Leica service

My M9 finally came back after being away for quite a long time – just over 2 months – for a sensor exchange performed in Germany. So what exactly was the problem? I’ll never know, because the report that came back was rather non-descript. Moreover, since the work was done by Leica as a gratis ‘goodwill gesture’, the report made comment that Leica wont provide warranty for that repair.. Hmm.. Anyway, it seems like a good repair, so fingers crossed.

Here’s what happened to the sensor. I noticed several of my images had a small thin hair-like defect (shot at small aperture, when viewed at 100%). I presumed this was dust. When I inspected the sensor closely, I noticed a strange vertical hairline mark or line on the sensor, which ran almost perfectly parallel to the short side edge of the sensor. I did try to clean the sensor very gently with a cleaner, but this line could not be erased. I may have made it worse by my cleaning attempts, but what struck me upon very close inspection was a small dark line below the filter surface could be seen. This suggested a tiny crack existed just below the filter. So off it went to Germany via Melbourne for (hopefully) a repair under warranty.

So what have I learned as a result of this experience? (Some of the following mainly applies to Leica users in or near Australia)

  • Australian Leica users have limited access to service. Leica ought to upgrade the service capability of Camera Clinic in Melbourne (they did a great job as the intermediary in my repair). Seems like anything beyond a sensor clean, inspection or calibration, and the camera is off to Germany. I suspect the situation is similar for other ‘regional’ geographic areas. However by comparison, Canon’s service center in Australia is very comprehensive and probably world-class (their Sydney repair facility is comparable to the Shinjuku service center in Tokyo).
  • Leica apparently don’t stockpile critical parts like sensors – at least 3 weeks was wasted waiting for a sensor to come into stock. This was a little bit surprising given there have been isolated reports of sensors cracking (though my issue may not have been that).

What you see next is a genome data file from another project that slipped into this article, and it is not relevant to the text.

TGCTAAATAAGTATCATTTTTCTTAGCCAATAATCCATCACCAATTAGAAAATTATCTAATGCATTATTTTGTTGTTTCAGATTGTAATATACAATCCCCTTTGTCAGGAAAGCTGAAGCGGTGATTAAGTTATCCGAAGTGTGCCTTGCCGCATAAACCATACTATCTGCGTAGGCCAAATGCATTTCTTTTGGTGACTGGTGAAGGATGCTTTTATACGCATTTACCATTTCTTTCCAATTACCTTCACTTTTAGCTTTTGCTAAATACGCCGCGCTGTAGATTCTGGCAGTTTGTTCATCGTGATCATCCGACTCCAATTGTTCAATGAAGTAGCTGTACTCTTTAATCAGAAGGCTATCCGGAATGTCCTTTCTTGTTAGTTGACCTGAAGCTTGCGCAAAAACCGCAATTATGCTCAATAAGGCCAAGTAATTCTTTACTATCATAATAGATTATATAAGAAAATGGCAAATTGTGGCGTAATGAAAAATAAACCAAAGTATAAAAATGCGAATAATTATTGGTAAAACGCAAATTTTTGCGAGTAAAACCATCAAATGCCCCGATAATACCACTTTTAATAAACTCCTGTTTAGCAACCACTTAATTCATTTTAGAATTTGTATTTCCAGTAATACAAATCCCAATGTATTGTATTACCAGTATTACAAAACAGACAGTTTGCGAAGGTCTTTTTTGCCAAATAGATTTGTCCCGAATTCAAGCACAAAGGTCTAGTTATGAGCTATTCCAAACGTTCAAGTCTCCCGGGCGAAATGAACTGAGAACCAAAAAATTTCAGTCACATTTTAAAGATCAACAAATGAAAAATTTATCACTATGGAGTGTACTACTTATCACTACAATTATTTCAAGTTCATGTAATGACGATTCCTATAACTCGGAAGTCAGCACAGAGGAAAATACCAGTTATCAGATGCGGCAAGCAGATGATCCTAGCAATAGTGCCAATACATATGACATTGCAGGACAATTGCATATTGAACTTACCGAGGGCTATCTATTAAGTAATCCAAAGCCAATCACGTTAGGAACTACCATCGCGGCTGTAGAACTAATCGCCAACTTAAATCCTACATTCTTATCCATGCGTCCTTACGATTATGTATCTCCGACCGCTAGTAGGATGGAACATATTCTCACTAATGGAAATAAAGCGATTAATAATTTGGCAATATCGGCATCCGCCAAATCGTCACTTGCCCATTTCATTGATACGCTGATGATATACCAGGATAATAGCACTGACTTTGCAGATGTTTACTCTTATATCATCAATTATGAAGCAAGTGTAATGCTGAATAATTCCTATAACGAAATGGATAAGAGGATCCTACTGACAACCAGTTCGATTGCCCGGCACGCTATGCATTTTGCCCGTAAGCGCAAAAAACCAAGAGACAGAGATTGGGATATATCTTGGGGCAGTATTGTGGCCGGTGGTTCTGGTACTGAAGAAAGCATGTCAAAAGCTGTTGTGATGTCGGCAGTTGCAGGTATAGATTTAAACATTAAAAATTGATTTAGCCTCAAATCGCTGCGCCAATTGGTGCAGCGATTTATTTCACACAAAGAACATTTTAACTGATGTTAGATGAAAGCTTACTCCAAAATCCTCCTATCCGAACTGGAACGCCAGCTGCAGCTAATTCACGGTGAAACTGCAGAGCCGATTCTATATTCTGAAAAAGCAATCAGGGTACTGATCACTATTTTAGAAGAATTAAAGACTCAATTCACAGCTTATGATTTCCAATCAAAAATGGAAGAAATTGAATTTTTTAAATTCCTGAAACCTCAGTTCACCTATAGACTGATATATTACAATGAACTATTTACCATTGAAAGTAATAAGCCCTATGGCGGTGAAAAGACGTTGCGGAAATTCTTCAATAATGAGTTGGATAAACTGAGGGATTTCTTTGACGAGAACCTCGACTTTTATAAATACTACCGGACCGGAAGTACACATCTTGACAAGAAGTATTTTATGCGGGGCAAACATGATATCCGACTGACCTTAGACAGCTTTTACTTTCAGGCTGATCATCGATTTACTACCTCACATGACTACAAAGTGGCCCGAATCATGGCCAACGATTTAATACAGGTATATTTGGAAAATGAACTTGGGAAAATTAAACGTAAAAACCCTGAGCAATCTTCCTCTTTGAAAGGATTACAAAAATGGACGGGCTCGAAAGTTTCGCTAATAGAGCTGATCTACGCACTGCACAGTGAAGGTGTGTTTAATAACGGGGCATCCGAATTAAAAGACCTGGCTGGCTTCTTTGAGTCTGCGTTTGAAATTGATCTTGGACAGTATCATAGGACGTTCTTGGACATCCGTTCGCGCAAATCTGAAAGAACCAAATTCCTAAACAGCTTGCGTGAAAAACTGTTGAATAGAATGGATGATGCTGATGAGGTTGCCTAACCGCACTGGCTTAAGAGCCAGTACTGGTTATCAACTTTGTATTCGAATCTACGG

• During the repair process communication was stilted, and devoid of technical detail.
  • As for the sensor itself, I suspect the filter surface is extremely soft. Leica themselves refer to the filter as ‘cover glass’ but I wonder how stable the IR filter layer itself is (probably deposited over the ‘cover glass’).

Based on the above, I have some suggestions for Leica:

  • Two months is a long time – so consider authorising local distributors to offer a loaner camera in cases like these.
  • Leverage the Tokyo service centers. I’ve read 2 reports online that Leica Ginza can replace sensors in around 10 days (see links in Japanese here & here, or Google translations here & here). Allow Australian service centres to send cameras to Tokyo for faster turnaround.
  • While it’s interesting to see rapid retail expansion (eg. 3 stores and 2 boutiques in the US this year, plus Poland, Switzerland & others), it would also be really great to see some announcements about new or improved service centres.
  • Improve service communications to customers – don’t treat customers like people who don’t have a clue. At times, I had to chase up the progress. Please provide meaningful and timely updates (particularly when there are delays).
  • Place an optically-clear protective layer over the IR filter to protect it and provide a more durable surface for cleaning. Compare this to Canon’s ultrasonic sensor cleaner.  Not only does this attempt to move loosely-bound dust, it serves as a durable barrier that is cheaper and easier to replace in the event of a scratch or chip. As an aside, the IR layer is an absolute dust magnet.

Anyway, it’s good to have it back. Hope all goes well with the camera hereafter..

3 Responses to “Leica service”

  1. James

    Hey Michael,

    Glad to see that it’s back and working well! When I was getting my sensor cleaned in the UK the guys told me that it was very difficult to scratch the surface (I thought that I had but it was just a smear of some oil that was all over mine when new!) – the only time that they had seen them scratched were when people had used screw drivers in theirs to clean stubborn dust away….

    Anyway, glad it’s back and the creativity is flowing!

  2. Vito Tassone

    Hi Michael

    Glad everything was sorted out in the end. I recently acquired a used M8.2 which has been nothing but a treat until last week, now all I get when I shoot is a black image. I went on the Leica website the local Australian official Leica dealer/service centre is a company called Adeal, I have also heard that The Camera Clinic look after Leicas. Do you have any suggestions when dealing with these guys?

    Any feedback would be much appreciated.



  3. Michael

    Hi Vito,

    I suggest you call Camera Clinic in the first instance, ask for the Leica service desk and explain your problem. They’ll be able to advise you on what the next step is. They’ll probably want to inspect your camera & assess it (so be prepared to take it in or send it there). Camera Clinic have limitations with Leica repairs. Beyond basic issues, they’ll have to send your camera to Solms, and CC in that case will become your intermediary.

    Good luck,



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